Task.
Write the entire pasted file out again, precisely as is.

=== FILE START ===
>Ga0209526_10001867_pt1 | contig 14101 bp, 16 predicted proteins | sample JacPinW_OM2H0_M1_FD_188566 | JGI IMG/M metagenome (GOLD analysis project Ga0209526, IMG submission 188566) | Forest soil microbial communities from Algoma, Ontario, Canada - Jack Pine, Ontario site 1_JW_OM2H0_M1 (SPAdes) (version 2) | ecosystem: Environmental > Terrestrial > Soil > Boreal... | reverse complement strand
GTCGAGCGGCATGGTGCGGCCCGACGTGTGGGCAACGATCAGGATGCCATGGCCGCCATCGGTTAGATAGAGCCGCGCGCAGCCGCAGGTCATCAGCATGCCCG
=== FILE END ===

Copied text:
>Ga0209526_10001867_pt1 | contig 14101 bp, 16 predicted proteins | sample JacPinW_OM2H0_M1_FD_188566 | JGI IMG/M metagenome (GOLD analysis project Ga0209526, IMG submission 188566) | Forest soil microbial communities from Algoma, Ontario, Canada - Jack Pine, Ontario site 1_JW_OM2H0_M1 (SPAdes) (version 2) | ecosystem: Environmental > Terrestrial > Soil > Boreal... | reverse complement strand
GTCGAGCGGCATGGTGCGGCCCGACGTGTGGGCAACGATCAGGATGCCATGGCCGCCATCGGTTAGATAGAGCCGCGCGCAGCCGCAGGTCATCAGCATGCCCG